Mutilated inscription of Sejanus of bronze coin of Tiberius.
Coin provided by Tom Cederlind Numismatics
|16 November 42 BC||Tiberius born in Rome to Tiberius Claudius Nero and Livia Drusilla|
|39 BC||Livia divorced Tiberius Claudius Nero and married Gaius Julius Caesar Octavianus|
|19 BC||Tiberius married Vipsania Agrippina, the daughter of general Marcus Agrippa|
|13 BC||Tiberius is appointed consul, and bore a son, Drusus Julius Caesar|
|11 BC||Tiberius divorces Vipsania and marries Augustus' daughter, Julia the Elder|
|6 BC||Tiberius is granted tribunician power, but suddenly resigns to Rhodes|
|2 - 4 CE||Both Lucius and Gaius Caesar, Augustus' heirs, both die|
|14||Augustus dies at age 75. Tiberius confirmed as Princeps of Rome|
|26||Tiberius moves to Capri|
|31||The plot against Tiberius by consul Lucius Aelius Sejanus is foiled|
|37 CE||Tiberius dies in Misenum at age 77|
Suetonius on Tiberius' lineage (Lives of the Twelve Caesars):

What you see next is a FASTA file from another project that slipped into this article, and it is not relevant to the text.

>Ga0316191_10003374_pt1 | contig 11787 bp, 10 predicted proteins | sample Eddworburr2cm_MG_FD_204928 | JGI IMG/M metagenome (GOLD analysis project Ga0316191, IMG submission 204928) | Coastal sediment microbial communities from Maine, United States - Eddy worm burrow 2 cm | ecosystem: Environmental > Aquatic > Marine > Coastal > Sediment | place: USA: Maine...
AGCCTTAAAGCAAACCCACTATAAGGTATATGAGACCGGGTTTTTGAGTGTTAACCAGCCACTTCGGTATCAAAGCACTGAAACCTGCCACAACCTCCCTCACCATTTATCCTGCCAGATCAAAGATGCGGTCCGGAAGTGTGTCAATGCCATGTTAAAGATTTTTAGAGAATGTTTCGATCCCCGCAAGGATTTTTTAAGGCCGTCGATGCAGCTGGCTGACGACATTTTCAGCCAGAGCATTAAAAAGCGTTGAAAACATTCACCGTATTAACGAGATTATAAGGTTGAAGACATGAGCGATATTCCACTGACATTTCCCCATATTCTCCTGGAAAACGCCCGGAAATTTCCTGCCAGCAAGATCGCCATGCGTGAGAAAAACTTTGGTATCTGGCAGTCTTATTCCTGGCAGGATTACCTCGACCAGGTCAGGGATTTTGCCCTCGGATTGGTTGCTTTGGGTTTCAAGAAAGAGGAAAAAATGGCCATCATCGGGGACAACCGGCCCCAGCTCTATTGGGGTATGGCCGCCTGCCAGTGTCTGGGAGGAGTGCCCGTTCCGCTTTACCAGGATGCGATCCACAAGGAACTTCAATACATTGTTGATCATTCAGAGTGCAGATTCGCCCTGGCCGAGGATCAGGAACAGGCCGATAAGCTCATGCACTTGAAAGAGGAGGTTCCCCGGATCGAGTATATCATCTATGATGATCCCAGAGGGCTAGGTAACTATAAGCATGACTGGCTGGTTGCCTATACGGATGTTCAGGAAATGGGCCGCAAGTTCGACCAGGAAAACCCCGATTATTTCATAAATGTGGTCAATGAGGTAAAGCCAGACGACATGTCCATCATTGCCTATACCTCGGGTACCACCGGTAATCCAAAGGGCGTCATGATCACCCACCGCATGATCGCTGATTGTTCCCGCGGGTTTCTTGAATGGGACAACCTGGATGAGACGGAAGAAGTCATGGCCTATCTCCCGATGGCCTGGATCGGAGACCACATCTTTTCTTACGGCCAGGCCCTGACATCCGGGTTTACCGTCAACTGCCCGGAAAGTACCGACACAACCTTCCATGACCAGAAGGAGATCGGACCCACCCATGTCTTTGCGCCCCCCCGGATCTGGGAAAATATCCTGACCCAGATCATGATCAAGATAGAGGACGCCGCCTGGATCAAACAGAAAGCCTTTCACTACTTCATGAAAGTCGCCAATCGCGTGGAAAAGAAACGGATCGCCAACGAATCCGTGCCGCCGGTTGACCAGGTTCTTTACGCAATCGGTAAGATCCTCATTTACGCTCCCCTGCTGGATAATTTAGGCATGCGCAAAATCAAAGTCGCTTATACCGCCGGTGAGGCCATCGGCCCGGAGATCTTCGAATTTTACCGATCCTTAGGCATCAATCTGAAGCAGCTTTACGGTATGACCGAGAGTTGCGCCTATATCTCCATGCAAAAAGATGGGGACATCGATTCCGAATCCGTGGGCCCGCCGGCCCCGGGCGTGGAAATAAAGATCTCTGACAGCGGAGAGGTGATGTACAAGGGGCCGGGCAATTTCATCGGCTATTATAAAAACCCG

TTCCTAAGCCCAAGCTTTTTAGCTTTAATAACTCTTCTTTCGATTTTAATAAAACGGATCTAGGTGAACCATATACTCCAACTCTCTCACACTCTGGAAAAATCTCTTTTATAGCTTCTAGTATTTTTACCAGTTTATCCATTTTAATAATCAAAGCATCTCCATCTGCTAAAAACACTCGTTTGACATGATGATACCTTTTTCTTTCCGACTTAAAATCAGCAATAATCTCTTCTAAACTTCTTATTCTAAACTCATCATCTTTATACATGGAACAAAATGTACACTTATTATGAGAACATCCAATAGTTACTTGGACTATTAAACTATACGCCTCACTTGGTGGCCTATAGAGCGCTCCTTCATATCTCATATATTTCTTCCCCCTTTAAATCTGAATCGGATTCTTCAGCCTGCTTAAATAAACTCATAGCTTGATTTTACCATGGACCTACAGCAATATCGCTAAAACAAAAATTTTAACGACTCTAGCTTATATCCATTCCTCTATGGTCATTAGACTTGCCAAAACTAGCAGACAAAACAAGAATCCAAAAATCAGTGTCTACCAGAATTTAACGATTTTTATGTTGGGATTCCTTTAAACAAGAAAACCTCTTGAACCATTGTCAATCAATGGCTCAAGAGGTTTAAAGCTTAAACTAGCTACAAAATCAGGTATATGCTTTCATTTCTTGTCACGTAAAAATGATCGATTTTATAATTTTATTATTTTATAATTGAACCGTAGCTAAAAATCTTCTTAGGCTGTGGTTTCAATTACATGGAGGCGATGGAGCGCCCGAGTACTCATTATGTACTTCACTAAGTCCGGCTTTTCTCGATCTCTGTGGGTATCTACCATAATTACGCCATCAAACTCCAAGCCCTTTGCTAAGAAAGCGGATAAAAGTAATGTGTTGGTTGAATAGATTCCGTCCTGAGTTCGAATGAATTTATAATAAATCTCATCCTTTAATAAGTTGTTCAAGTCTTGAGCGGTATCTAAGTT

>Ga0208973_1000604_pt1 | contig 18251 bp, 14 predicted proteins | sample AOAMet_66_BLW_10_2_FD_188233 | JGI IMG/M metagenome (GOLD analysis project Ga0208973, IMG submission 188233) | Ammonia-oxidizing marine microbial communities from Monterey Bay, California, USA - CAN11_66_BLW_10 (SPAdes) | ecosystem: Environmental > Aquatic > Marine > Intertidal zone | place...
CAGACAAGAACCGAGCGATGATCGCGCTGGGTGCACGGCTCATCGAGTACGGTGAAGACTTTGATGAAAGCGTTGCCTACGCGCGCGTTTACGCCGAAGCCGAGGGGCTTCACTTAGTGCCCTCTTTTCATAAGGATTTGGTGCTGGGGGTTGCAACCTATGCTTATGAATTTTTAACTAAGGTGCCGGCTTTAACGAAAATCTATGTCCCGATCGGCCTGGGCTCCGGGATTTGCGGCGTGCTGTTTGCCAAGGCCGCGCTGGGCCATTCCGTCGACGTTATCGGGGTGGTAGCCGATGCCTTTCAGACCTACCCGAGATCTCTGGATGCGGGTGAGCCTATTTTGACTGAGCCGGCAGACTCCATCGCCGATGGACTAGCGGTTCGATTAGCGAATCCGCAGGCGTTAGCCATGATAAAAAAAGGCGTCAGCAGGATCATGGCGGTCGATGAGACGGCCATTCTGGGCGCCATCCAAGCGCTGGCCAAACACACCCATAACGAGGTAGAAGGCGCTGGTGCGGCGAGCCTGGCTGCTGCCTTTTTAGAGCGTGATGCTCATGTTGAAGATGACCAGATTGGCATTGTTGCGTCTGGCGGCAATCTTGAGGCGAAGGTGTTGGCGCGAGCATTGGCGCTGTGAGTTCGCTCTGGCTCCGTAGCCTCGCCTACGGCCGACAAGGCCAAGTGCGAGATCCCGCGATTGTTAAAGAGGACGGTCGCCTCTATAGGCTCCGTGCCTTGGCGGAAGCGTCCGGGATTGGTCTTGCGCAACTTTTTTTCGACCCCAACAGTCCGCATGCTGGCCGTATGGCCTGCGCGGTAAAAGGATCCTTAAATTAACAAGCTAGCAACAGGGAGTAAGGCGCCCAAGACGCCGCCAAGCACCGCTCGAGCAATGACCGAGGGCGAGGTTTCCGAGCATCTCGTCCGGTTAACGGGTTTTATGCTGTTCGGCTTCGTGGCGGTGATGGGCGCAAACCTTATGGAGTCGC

I.The patrician family of the Claudii (for there was a plebeian family of the same name, no way inferior to the other either in power or dignity) came originally from Regilli, a town of the Sabines. They removed thence to Rome soon after the building of the city, with a great body of their dependants, under Titus Tatius, who reigned jointly with Romulus in the kingdom; or, perhaps, what is related upon better authority, under Atta Claudius, the head of the family, who was admitted by the senate into the patrician order six years after the expulsion of the Tarquins. They likewise received from the state, lands beyond the Anio for their followers, and a burying-place for themselves near the capitol. After this period, in process of time, the family had the honour of twenty-eight consulships, five dictatorships, seven censorships, seven triumphs, and two ovations. Their descendants were distinguished by various prænomina and cognomina, but rejected by common consent the prænomen of Lucius, when, of the two races who bore it, one individual had been convicted of robbery, and another of murder. Amongst other cognomina, they assumed that of Nero, which in the Sabine language signifies strong and valiant.